A res­cue horse will most likely have an un­known his­tory and un­cer­tain vac­ci­na­tion sta­tus. To pro­tect other horses on your prop­erty, quar­an­tine the new­comer for two to three weeks. Pre­vi­ously es­tab­lished groups can be main­tained, how­ever. For in­stance, if a res­cuer ac­quires a group of year­lings, they can---and for their emo­tional wellbeing, should---con­tinue to live to­gether.

You’ll want your own ve­teri­nar­ian to get to know the horse. A one-on-one visit may also pro­vide a more in-depth as­sess­ment than was pos­si­ble by a busy res­cue or­ga­ni­za­tion.

The pri­mary pur­pose of quar­an­tine is to pre­vent the spread of re­s­pi­ra­tory dis­eases such as equine her­pesvirus or rhinop­neu­moni­tis, in­fluenza and stran­gles (Strep­to­coc­cus equi). Take the tem­per­a­ture of the new horse daily, if he’s amenable to such han­dling, be­cause a fever may oc­cur be­fore re­s­pi­ra­tory signs ap­pear. Quar­an­tine will also pro­tect your herd from non-re­s­pi­ra­tory dis­eases such as salmonel­losis. Ide­ally, the care­tak­ers for the quar­an­tined an­i­mals will not be the same peo­ple car­ing for healthy horses. At a min­i­mum, the healthy horses need to be at­tended to first, then any horses that may have been ex­posed to dis­ease but are not ill, and fi­nally, any sick horses.

If he’s healthy, a horse in quar­an­tine can be vac­ci­nated, which will give his im­mune sys­tem time to re­spond be­fore he’s given vet­eri­nary clear­ance to move to gen­eral hous­ing. The ex­cep­tion to this may be an ex­tremely thin horse, whose im­mune sys­tem may be com­pro­mised. It may make sense to de­lay vac­ci­na­tions un­til his con­di­tion is sta­ble.

Fi­nally, if pos­si­ble, sup­ply your ve­teri­nar­ian with a ma­nure sam­ple from the horse dur­ing this ini­tial visit. Not all res­cued horses are “wormy,” but you’ll need to know the horse’s par­a­site sta­tus to be­gin an ap­pro­pri­ate de­worm­ing reg­i­men. Your ve­teri­nar­ian can send the sam­ple to a lab­o­ra­tory and help you in­ter­pret the re­sult. De­worm­ing the horse while he’s still in quar­an­tine pre­vents “high shed­ders” from con­tam­i­nat­ing your pas­tures.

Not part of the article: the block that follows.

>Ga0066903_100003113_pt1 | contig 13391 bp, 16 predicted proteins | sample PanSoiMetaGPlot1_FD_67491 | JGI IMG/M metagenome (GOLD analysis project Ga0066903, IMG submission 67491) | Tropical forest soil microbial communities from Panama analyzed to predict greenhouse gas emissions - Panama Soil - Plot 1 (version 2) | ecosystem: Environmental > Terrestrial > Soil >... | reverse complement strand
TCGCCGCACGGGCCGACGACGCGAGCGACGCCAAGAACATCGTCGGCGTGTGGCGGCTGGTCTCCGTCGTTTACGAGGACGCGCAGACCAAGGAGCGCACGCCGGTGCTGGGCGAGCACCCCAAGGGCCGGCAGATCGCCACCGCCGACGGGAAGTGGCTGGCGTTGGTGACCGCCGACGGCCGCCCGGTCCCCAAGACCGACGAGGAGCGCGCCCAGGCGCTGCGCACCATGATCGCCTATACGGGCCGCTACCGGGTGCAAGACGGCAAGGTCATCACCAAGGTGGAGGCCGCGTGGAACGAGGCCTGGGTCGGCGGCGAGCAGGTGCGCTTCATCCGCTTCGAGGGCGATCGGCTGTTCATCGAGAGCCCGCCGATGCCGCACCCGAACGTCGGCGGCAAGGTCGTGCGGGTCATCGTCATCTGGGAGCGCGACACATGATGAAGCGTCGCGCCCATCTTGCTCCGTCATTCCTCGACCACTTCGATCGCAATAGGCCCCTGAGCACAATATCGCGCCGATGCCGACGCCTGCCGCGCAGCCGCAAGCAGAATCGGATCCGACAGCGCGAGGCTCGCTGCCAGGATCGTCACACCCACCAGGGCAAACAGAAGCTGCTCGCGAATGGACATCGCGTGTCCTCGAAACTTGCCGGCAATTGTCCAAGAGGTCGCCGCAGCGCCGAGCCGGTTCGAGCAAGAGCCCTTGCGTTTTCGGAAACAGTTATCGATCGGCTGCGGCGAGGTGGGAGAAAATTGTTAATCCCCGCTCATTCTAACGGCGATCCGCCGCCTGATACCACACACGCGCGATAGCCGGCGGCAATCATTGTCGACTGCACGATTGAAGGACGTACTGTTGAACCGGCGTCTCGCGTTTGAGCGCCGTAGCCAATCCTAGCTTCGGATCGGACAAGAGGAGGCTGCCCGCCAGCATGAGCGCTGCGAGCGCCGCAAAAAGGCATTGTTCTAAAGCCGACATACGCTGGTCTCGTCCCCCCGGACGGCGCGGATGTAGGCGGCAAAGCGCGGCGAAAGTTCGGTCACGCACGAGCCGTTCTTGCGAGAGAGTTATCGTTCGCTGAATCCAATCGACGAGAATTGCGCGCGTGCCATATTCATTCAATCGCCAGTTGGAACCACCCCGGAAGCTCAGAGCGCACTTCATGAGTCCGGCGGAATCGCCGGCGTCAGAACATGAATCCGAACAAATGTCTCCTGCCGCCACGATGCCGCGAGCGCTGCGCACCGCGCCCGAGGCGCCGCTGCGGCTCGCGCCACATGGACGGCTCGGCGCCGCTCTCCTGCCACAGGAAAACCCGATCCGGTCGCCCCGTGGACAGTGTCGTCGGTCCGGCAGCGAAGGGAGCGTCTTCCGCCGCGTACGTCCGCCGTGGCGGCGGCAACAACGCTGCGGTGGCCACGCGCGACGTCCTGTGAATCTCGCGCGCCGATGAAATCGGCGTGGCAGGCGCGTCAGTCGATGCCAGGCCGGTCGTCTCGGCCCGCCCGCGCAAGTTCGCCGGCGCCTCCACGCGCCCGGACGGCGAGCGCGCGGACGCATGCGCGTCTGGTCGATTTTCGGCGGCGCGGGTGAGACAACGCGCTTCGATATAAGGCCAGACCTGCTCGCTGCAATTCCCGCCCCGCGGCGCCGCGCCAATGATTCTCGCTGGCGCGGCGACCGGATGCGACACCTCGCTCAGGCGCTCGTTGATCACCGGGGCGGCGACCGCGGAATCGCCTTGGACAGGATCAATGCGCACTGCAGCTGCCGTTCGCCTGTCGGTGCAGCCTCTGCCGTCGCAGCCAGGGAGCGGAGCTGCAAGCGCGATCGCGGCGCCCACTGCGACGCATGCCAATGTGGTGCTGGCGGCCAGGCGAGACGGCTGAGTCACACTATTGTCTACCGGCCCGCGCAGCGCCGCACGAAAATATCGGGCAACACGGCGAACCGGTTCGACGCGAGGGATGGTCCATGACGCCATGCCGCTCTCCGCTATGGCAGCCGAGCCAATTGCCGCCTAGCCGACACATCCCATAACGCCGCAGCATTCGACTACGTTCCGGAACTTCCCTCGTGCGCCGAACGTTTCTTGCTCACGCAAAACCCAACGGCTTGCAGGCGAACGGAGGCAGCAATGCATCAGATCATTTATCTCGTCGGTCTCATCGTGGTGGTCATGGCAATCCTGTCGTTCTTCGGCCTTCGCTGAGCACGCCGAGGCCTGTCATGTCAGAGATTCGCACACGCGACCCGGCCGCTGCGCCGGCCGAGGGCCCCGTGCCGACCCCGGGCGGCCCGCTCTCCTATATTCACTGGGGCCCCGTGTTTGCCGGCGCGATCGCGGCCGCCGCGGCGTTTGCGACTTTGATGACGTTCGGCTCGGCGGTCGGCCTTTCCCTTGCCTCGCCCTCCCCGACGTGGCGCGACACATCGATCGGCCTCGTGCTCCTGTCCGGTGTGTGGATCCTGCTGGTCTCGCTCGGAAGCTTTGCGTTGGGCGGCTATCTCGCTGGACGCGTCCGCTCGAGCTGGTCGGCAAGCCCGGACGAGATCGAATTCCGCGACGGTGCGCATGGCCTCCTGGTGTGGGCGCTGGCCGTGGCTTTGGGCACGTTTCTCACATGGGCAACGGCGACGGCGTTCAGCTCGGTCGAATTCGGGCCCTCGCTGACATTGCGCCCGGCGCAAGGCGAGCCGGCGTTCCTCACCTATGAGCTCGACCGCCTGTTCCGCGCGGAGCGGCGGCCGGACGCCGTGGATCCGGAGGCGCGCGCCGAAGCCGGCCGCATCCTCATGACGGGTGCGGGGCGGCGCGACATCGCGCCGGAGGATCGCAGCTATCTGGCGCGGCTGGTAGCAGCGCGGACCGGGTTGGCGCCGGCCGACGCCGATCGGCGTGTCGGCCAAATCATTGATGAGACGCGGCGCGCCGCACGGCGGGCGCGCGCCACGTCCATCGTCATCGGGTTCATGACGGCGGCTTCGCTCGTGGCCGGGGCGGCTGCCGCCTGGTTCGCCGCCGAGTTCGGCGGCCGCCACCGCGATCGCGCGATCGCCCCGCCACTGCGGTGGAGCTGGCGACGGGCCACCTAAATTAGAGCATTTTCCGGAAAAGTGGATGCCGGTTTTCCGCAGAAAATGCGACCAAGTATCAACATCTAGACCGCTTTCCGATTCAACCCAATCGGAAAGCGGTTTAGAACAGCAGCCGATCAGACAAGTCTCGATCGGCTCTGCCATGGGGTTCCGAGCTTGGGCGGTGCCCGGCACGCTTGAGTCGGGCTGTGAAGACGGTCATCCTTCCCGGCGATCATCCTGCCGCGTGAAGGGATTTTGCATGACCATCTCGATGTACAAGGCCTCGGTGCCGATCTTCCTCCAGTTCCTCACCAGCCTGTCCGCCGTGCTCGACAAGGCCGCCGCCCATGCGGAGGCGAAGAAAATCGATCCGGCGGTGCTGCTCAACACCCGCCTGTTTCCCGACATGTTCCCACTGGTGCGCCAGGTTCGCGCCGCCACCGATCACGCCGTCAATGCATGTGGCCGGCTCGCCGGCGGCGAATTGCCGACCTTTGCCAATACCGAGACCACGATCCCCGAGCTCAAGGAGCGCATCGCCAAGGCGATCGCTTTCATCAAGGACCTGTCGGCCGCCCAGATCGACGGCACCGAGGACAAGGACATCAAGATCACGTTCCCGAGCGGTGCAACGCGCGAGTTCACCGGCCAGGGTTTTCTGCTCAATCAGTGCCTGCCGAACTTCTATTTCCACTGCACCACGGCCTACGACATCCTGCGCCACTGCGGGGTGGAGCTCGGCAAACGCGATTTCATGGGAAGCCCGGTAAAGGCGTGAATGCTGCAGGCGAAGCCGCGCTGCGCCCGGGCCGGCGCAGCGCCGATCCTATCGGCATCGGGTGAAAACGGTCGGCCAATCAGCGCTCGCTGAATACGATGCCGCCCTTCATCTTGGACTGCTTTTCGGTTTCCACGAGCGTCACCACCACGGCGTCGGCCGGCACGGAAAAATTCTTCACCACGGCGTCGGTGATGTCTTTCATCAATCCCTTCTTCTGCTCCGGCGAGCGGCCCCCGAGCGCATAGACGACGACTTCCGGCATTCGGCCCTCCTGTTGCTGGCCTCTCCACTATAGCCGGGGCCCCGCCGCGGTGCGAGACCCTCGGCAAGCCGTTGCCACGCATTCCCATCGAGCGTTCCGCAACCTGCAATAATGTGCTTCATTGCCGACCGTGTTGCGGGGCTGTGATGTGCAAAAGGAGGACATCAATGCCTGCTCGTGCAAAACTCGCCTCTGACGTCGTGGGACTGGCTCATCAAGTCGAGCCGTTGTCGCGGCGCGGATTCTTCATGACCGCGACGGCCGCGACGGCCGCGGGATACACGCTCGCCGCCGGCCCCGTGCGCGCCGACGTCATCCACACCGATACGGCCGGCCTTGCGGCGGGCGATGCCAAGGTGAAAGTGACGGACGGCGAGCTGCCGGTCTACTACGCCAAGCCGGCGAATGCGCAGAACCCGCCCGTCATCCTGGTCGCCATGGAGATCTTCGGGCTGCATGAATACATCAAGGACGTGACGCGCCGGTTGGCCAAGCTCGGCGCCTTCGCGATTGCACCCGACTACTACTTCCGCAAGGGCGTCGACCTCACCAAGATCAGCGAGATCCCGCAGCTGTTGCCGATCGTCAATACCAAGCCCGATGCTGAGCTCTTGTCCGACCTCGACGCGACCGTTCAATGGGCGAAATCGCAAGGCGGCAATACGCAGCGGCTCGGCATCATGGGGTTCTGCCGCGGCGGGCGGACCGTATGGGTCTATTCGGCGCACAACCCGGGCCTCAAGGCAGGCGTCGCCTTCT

The vet­eri­nary exam may re­veal prob­lems that need to be ad­dressed im­me­di­ately. As­sum­ing the horse can be handled safely (see “The Un­touch­ables,” page 53) you can de­velop a treat­ment plan and be­gin right away.

Some of the most com­mon ill­nesses in re­cently res­cued horses are travel re­lated. In the past decade, a na­tion­wide net­work of horse res­cuers has emerged. While this net­work al­lows re­sources to be pooled, some­times it re­sults in ex­ten­sive travel for res­cued horses. Any horse that is trans­ported for more than four hours has an in­creased like­li­hood of de­vel­op­ing ship­ping fever.

Wounds are an­other press­ing con­cern. Horses that come from in­ap­pro­pri­ate hous­ing are more likely to have sus­tained lac­er­a­tions, es­pe­cially on their lower limbs. Wounds and in­juries can also oc­cur dur­ing trans­port.

And, of course, there may be crit­i­cal weight and nutrition is­sues. The sad re­al­ity is that many horses aren’t fed well be­fore they are res­cued, and some are on the brink of star­va­tion by the time help ar­rives. Refeed­ing of­ten be­comes the linch­pin of restor­ing a res­cue horse’s health. As much as your heart tells you to place a big bucket of grain in front of a bru­tally skinny horse, you’ll need to take a grad­ual, sci­en­tific ap­proach to refeed­ing ---un­der the su­per­vi­sion of your ve­teri­nar­ian---to avoid mak­ing the sit­u­a­tion even worse.

In the early 1980s, as part of his grad­u­ate re­search, Don Hen­neke, PhD, pub­lished a semi-quan­ti­ta­tive way of as­sess­ing and doc­u­ment­ing fat or mus­cle cov­er­age. This body con­di­tion score (BCS) sys­tem is a fairly ob­jec­tive and